Thirdly; 64.4°C? An odd mash temperature. 66°C is more usual.

So, what grain did you use, and what weight? How much mash liquor did you have?

Let's start there and then move on!

Guy
So I used roughly 5.5kg of Maris Piper. Just before the boil I had about 25L in the kettle. The Peco Boiler I use has an element at the bottom and I kept this attached to my Ink Bird.

The mash temperature was weird and I was just following BeerSmith that have me such a low one for some reason, I will use a higher temperature next time. What is the best way to mash when using an electric element kettle? Do I need to keep stirring it more? Or should I not use the element and just it up in insulation?

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Re: Did my first BIAB yesterday, looking for comments on improving my next batch

Post by guypettigrew » Tue Jan 21, 2020 10:02 pm

Leard wrote:
Tue Jan 21, 2020 8:32 pm
What is the best way to mash when using an electric element kettle? Do I need to keep stirring it more? Or should I not use the element and just wrap it up in insulation?
Got it in one!!

5.5 kg grain in 25l water would mean the water should be at about 68°C to get a mash temperature of 64.4. This assumes the grain is about 18°C. Or water at 70.2°C would get you a mash temperature of 66°C.

Your water temperature of 65°C would have given you a mash temperature of about 61°C. Not good for efficient conversion.

In case you're wondering, these numbers are all from 'Andy's Strike Temperature Calculator' on this site.

Best way to do it is to get your water at the right temperature (from the calculator) before adding the grain , then add the grain, stir well until the temperature is even, then leave for your desired mash time.

Wrapping the mash tun with insulation should keep it within a degree or so of the desired temperature during the mash. These insulated camping mats from Tesco will insulate your mash tun really well.

No need to use the element once the mash has started..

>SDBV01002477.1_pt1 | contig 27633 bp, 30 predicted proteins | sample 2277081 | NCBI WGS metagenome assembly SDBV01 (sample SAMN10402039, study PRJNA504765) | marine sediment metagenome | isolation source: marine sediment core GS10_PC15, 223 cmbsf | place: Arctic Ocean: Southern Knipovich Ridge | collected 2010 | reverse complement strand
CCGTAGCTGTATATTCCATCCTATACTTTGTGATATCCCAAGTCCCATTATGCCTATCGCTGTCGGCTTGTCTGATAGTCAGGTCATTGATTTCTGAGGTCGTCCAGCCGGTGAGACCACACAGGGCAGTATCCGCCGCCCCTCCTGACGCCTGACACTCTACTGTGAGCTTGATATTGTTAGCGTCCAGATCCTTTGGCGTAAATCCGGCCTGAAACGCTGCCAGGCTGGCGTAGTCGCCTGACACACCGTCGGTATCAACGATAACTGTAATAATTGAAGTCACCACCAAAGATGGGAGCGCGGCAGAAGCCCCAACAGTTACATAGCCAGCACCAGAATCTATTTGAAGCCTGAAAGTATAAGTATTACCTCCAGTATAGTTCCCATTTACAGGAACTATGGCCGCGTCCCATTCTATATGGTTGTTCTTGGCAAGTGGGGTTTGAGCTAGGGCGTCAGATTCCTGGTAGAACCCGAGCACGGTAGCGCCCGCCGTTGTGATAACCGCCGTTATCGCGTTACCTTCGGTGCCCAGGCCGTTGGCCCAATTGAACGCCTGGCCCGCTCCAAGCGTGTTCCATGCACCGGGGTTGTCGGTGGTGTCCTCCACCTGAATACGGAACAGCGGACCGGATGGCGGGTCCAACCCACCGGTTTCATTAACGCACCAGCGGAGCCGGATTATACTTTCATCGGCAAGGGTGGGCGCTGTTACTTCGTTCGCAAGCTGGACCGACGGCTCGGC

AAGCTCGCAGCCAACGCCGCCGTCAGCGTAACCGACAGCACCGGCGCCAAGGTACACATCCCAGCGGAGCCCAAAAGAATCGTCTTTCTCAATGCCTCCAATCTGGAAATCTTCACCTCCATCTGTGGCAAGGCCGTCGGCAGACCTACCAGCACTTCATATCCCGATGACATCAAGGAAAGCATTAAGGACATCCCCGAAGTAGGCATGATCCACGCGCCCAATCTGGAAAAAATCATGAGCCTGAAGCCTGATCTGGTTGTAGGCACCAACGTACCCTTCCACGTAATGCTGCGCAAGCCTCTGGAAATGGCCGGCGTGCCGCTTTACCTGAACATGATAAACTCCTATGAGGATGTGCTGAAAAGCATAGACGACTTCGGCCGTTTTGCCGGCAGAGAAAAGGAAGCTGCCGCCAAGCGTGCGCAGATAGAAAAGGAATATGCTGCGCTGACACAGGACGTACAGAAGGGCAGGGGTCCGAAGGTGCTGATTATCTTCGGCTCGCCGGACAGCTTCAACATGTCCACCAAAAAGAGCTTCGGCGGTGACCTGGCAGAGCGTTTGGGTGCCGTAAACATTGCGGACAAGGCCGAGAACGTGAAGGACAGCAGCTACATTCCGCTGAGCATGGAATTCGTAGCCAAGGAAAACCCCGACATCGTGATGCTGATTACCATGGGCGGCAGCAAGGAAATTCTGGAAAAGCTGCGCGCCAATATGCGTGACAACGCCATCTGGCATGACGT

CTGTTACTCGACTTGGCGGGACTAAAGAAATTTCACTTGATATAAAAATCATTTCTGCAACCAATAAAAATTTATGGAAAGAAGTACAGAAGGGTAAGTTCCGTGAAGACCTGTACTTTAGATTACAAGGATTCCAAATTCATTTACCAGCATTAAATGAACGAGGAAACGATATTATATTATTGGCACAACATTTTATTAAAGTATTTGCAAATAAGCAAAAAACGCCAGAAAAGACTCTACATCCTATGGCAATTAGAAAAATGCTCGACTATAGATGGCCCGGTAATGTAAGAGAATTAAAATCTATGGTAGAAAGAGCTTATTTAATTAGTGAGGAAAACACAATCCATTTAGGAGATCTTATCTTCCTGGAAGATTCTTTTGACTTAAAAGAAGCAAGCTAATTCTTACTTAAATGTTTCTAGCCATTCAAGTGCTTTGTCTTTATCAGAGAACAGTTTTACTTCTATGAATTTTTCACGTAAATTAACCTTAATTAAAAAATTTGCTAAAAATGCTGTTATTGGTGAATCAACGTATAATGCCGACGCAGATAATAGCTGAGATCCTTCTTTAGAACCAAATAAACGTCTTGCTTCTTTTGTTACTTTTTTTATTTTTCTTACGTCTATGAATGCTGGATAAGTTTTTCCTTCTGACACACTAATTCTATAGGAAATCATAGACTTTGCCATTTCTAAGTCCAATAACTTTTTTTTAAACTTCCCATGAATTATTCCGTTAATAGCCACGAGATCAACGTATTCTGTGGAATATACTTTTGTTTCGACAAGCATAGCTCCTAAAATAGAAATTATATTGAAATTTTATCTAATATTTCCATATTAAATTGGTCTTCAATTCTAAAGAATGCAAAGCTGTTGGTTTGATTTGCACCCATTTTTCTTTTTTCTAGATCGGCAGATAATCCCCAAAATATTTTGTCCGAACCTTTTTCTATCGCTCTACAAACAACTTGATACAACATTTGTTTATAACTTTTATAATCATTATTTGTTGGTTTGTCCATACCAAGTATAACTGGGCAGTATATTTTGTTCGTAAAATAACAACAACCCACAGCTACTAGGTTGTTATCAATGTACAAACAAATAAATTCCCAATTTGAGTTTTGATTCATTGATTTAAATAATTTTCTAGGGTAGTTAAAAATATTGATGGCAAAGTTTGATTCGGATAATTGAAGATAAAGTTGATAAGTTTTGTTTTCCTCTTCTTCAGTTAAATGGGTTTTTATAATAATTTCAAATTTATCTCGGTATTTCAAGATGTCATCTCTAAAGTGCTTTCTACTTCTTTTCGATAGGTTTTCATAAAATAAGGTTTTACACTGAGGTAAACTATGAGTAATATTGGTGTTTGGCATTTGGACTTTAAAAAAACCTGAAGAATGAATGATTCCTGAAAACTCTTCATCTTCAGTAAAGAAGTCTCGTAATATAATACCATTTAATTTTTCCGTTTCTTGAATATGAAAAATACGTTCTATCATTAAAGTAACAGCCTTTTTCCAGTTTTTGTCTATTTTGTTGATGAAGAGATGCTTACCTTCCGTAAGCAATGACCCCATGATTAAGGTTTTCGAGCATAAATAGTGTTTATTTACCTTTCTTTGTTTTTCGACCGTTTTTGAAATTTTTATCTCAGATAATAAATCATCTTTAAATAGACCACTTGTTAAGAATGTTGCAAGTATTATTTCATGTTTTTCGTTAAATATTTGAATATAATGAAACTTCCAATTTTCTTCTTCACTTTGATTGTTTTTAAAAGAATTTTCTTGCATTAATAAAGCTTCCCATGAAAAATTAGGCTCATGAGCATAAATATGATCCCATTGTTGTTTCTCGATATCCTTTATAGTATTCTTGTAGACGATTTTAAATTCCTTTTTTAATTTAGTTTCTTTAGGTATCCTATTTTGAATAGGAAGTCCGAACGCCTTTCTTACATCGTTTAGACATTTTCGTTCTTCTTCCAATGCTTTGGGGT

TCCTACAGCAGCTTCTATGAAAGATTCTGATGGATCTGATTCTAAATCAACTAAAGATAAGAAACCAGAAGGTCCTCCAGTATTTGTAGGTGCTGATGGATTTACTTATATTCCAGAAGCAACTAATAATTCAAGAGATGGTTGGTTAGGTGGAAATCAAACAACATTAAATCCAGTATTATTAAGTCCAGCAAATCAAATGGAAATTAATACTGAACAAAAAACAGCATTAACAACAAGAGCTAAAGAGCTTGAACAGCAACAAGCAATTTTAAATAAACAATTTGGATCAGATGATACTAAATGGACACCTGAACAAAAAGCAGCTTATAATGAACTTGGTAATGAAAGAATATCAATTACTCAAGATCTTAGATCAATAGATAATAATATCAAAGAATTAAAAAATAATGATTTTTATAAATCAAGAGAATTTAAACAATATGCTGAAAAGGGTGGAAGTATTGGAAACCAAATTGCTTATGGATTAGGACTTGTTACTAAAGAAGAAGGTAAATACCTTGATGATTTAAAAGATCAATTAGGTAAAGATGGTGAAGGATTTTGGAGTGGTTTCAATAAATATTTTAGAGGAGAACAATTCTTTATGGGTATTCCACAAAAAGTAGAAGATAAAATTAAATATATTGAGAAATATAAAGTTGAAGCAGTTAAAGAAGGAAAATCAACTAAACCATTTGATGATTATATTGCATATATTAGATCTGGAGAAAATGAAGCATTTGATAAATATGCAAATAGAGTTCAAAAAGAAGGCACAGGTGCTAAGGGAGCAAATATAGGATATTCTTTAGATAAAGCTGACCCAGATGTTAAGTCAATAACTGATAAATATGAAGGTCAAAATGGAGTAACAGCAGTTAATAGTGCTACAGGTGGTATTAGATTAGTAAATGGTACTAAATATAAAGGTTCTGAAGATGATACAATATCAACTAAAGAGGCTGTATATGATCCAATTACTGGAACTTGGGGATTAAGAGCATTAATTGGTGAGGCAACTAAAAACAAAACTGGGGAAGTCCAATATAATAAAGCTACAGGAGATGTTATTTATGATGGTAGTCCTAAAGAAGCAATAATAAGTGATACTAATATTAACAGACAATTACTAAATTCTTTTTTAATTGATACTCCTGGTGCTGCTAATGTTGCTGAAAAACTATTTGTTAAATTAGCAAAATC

Guy

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Re: Did my first BIAB yesterday, looking for comments on improving my next batch

Post by joe1002 » Wed Jan 22, 2020 3:50 am

Leard wrote: So I used roughly 5.5kg of Maris Piper.
That’s your issue Image

In all seriousness, don’t touch it or heat it during the mash, just keep it well wrapped up and it will be ok.

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Re: Did my first BIAB yesterday, looking for comments on improving my next batch

Post by PeeBee » Thu Jan 23, 2020 7:40 pm

I have not long posted something that would be relevant to this thread:
PeeBee wrote:
Thu Jan 23, 2020 4:58 pm
A very stylised illustration of a BIAB system …
Click the little arrow after "PeeBee wrote:" to go to that post (if you are viewing via a mobile phone, you may not have the "arrow").

64.4C is only a conversion from Fahrenheit, 148F = 64.4444C, and you'll see it a lot on "converted" recipes. You can happily use 64 or 65, or 64.5. The relatively low temperature (66-67 is "average") may be to achieve a more fermentable wort (it will impact negatively on the beer's "body" and malt flavour though). But as has already been said, that "strike" temperature is way too low. Even with the "enhancements" in my linked post it will be very long-winded to alter the mash temperature upwards. You say you are using "Beersmith", well its strike temperature calculations are good normally.

I'm a big fan of "full-boil-volume-mash" and the BIAB calculations within Beersmith are geared for that. The thin mashes keep the strike temperature low, and the mashing-in process much less traumatic (unless you are too enthusiastic and send wort and grain all over the place). With a 32L boiler you should easily do 18L 1.050 gravity beers (this is a "no-sparge" technique too).